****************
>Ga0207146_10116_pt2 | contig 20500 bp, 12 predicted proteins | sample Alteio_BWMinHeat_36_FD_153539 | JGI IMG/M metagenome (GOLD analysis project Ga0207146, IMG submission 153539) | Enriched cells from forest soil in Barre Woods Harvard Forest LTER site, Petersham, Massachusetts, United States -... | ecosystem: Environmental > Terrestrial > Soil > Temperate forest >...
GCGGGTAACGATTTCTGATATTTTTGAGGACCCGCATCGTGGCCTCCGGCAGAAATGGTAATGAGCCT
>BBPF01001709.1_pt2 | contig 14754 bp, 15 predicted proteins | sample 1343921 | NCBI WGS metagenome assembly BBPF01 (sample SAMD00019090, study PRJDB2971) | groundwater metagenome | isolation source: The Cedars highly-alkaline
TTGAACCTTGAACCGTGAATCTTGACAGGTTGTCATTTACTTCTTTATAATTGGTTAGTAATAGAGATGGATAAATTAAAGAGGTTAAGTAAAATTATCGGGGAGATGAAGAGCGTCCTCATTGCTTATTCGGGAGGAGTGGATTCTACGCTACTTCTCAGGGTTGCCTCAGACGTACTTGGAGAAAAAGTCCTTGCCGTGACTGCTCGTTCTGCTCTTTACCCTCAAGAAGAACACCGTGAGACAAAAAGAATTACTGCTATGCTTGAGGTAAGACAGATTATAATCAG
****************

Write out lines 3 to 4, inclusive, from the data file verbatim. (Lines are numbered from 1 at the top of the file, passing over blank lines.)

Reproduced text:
>BBPF01001709.1_pt2 | contig 14754 bp, 15 predicted proteins | sample 1343921 | NCBI WGS metagenome assembly BBPF01 (sample SAMD00019090, study PRJDB2971) | groundwater metagenome | isolation source: The Cedars highly-alkaline
TTGAACCTTGAACCGTGAATCTTGACAGGTTGTCATTTACTTCTTTATAATTGGTTAGTAATAGAGATGGATAAATTAAAGAGGTTAAGTAAAATTATCGGGGAGATGAAGAGCGTCCTCATTGCTTATTCGGGAGGAGTGGATTCTACGCTACTTCTCAGGGTTGCCTCAGACGTACTTGGAGAAAAAGTCCTTGCCGTGACTGCTCGTTCTGCTCTTTACCCTCAAGAAGAACACCGTGAGACAAAAAGAATTACTGCTATGCTTGAGGTAAGACAGATTATAATCAG